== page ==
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Famous Snacks
2014-03-26
Eight Famous snacks of Qinhuai River
As early as during the six dynasties, there were many pavilions and restaurants along the Qinhuai River and the Qingxi River; and in the Ming and Qing dynasties, they became even more flourishing. Now in the Confucius Temple area, there are restaurants, tea houses, pubs, and snack shops every where. Just in the central area of the Confucius Temple, more than 200 snacks are served.

There are eight snack restaurants at the Confucius Temple famous for their unique flavors which are called “unique of Qinhuai".
1st uniqueness: eggs boiled with five spices and tea leaves, spiced beans and Yuhua tea at Kuiguangge;
2nd uniqueness: sliced bean curd cooked with dry shrimp, and crab-shell-yellow baked cakes at Yongheyuan;
3rd uniqueness: bean curd slices with sesame oil, and baked duck-oil cakes at Qifangge;
4th uniqueness: jellied bean curd, and onion-and-oil cake at Lufengju;
5th uniqueness: steamed bun stuffed with assorted vegetables, and noodles with sliced chicken meat at Qifangge;
6th uniqueness: beef soup and baked dumpling stuffed with beef' at the Jiang family restaurant;
7th uniqueness: thin-wrapper dumplings, and noodles with fried fish in red soup at Zhanyuan wheaten food restaurant;
8th uniqueness: small stuffed rice balls with acanthus flowers and five-color rice balls and cakes at Lianhu sweet food restaurant.

The eight famous snacks are sixteen different wet and dry dishes. Deciding from the many variations of which goes with which is not as important and not nearly as exciting  as digging into the small steaming bowls of warming soups or munching away on a few fried morsels. A full set of dishes can be found in nearly every sit-down establishment in and around the Qinhuai River area and is similar in feeling to dim sum as small dishes of no more than a few bites encircle you. 

Duck Blood Soup

Spicy duck blood soup, Yaxue Tang, with bits of duck gizzards is great on a cool morning to get you going or late on a chilly night to warm you through. While many in the West would not normally cook with blood it is a very popular Chinese dish and once sampled will quickly become a favorite. 


Salted Duck
In a city built at the meeting of two great waterways, the Qinhuai and Yangtze Rivers, there is no doubt that the duck dishes of Nanjing would be a staple food loved all over China. As a former imperial seat, prepared duck was seen as a tribute food of Nanjing. With a history reaching back some l,400 years several different duck dishes can be found in Nanjing including the milky-broth of old duck soup, Jinling roasted duck similar to Peking duck, braised duck, a boneless preparation called pearl duck, cluck gizzards, duck blood in noodle soup and savory duck oil pancakes. The most famous is saltwater duck..

Unlike the name suggests saltwater duck is not a salty tasting meat but a brined duck that often has a sweet aroma from the sweet osmanthus blossoms that are used in the preparation. The duck can be found all-year round but is really spectacular in the autumn months when the sweet osmanthus blossoms are in full bloom. Sweet osmathus has an aroma similar to a sweet orange but very light and not overpowering. Osmanthus blossoms are used in other famous delicacies and teas in China and forest of this evergreen can be found all around Nanjing.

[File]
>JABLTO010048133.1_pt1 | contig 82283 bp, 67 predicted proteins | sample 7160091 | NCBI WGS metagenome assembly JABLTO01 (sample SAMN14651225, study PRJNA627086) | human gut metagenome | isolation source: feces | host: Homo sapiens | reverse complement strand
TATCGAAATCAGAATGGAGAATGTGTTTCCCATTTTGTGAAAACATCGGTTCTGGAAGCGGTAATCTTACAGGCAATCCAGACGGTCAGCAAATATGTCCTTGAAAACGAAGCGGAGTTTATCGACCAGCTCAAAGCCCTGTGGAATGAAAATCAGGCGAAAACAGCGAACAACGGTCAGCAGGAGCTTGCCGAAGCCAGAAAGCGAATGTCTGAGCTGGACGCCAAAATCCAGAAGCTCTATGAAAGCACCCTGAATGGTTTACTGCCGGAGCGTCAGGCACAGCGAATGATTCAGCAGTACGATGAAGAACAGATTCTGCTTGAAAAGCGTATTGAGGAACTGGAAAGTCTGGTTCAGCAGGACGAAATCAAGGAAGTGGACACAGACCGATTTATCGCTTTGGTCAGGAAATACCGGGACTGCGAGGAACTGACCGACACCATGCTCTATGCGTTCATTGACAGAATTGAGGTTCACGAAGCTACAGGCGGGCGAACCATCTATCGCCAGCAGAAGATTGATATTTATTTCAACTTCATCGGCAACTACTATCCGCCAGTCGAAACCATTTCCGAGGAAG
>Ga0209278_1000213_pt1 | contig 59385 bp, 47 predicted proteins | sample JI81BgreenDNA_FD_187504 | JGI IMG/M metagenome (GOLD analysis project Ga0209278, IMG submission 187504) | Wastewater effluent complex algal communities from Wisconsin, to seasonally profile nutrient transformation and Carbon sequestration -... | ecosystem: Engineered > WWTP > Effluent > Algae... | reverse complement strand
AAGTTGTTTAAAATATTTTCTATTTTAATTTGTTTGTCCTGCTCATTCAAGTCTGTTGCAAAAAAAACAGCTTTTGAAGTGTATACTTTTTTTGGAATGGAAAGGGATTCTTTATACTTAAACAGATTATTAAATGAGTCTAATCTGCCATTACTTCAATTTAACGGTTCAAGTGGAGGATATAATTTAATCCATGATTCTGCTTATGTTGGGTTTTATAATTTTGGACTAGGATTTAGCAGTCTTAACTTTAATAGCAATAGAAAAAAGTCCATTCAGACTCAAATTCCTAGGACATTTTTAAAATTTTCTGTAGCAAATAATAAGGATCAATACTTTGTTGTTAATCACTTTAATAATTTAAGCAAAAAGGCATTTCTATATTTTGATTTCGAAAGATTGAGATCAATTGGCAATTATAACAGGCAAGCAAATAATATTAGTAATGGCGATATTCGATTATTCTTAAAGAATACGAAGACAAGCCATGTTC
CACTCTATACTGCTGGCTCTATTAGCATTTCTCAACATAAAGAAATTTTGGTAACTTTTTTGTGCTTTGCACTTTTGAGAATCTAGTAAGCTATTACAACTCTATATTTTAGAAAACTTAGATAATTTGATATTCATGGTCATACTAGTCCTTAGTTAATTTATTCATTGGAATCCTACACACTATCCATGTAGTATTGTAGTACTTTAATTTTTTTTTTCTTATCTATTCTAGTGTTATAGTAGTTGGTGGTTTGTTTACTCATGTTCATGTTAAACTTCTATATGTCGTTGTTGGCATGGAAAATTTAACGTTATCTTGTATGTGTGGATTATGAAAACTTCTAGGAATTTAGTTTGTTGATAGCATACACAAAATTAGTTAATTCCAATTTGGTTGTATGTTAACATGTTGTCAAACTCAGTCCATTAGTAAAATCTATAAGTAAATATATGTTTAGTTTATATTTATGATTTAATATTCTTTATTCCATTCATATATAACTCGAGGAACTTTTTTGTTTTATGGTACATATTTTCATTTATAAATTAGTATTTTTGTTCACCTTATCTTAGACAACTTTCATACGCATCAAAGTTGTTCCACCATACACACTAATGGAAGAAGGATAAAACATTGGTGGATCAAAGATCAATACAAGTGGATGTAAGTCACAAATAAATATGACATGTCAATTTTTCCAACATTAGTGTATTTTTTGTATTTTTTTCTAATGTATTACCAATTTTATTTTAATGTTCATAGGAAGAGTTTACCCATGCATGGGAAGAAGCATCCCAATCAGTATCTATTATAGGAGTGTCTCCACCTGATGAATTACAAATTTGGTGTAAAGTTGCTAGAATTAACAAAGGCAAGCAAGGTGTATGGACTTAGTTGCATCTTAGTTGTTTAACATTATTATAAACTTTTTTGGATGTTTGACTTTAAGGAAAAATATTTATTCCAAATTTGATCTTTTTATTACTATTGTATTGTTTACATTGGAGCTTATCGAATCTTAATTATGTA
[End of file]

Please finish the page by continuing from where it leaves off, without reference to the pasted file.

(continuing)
The special preparation of brining a whole duck or boiling in salted water with a selection of spices including Sichuan peppercorns, star anise, cinnamon and possibly cherry depending of course on what master chef you can convince to tell you their secrets renders the special texture of the meat. Duck can be very greasy and fatty, one of the main reasons it tastes so good, but it can be difficult to balance the fat to lean ratio to get the best combination of flavor. The Nanjing preparation creates flavorful meat with a glistening layer of fat and a skin, arguably the best part of the duck that is tender yet chewy to round out the entire eating experience.

This preparation is so special in the eyes of the Nanjing people that palette loads of prepared ducks in vacuum sealed bags can be found in all tourist areas and fill the overhead compartments of planes leaving Nanjing. When you first see someone with his or her arms straining from bags full of ducks you giggle a bit, until you try it and start making room in your own suitcase for a few ducks. Even highly respected food science journals have published papers on lipid oxidation and other unique properties exuded when Nanjing chefs make their famous duck. It seems that there might even be magical properties to the fair of Nanjing.

Stinky Tofu

The first greets you long before you even know that you are hungry and is perhaps more popular as a solo dish, the brutally but honestly named stinky tofu. Legend has it that this fermented, then deep-fried snack was perpetrated by a nervous young wife whose overbearing mother-in-Law was impossible to please. The young wife could not do anything right in the eyes of her new houseguest and upon leaving a tray of fresh tofu outside over night she returned to see that it had started to turn. Not wanting to incur any more wrath, she prepared the fermented bean curd and surprisingly it was a success. Now the pungent aroma of the bite-sized snack can be found wafting down every lane and is the most popular snack with locals. The “stinky” connotation is more like the bouquet of a fancy French cheese but far less shy and takes a minute to overcome before you try the tofu. In all honesty it is really good and when served piping hot with a squirt of hot sauce over top it is a good cheap snack.
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